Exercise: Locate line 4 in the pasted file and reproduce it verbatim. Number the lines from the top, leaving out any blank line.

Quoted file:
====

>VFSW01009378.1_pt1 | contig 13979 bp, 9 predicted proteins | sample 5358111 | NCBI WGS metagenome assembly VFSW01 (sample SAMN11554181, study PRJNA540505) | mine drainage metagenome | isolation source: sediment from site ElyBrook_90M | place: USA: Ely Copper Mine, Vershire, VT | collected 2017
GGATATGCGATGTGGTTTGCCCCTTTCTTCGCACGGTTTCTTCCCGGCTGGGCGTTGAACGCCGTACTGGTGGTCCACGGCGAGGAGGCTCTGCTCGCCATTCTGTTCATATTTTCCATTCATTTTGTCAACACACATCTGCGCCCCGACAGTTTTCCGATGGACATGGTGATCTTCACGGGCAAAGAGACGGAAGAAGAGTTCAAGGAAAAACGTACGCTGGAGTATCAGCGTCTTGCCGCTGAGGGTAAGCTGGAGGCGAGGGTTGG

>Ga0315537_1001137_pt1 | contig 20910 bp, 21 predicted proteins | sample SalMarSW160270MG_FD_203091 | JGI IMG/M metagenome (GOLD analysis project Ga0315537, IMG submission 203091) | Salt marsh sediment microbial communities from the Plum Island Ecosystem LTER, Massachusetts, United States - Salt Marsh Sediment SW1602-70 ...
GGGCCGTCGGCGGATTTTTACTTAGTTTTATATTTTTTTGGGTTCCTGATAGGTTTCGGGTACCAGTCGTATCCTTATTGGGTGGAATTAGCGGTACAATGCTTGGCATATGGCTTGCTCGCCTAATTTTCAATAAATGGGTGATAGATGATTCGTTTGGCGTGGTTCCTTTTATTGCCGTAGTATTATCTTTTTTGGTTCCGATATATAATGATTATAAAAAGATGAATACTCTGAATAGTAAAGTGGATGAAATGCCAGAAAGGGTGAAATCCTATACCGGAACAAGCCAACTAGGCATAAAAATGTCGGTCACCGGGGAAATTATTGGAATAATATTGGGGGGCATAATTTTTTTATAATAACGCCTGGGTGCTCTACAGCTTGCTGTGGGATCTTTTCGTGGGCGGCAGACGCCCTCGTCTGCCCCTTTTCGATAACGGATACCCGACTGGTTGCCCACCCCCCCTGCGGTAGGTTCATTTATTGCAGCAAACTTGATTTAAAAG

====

GGGCCGTCGGCGGATTTTTACTTAGTTTTATATTTTTTTGGGTTCCTGATAGGTTTCGGGTACCAGTCGTATCCTTATTGGGTGGAATTAGCGGTACAATGCTTGGCATATGGCTTGCTCGCCTAATTTTCAATAAATGGGTGATAGATGATTCGTTTGGCGTGGTTCCTTTTATTGCCGTAGTATTATCTTTTTTGGTTCCGATATATAATGATTATAAAAAGATGAATACTCTGAATAGTAAAGTGGATGAAATGCCAGAAAGGGTGAAATCCTATACCGGAACAAGCCAACTAGGCATAAAAATGTCGGTCACCGGGGAAATTATTGGAATAATATTGGGGGGCATAATTTTTTTATAATAACGCCTGGGTGCTCTACAGCTTGCTGTGGGATCTTTTCGTGGGCGGCAGACGCCCTCGTCTGCCCCTTTTCGATAACGGATACCCGACTGGTTGCCCACCCCCCCTGCGGTAGGTTCATTTATTGCAGCAAACTTGATTTAAAAG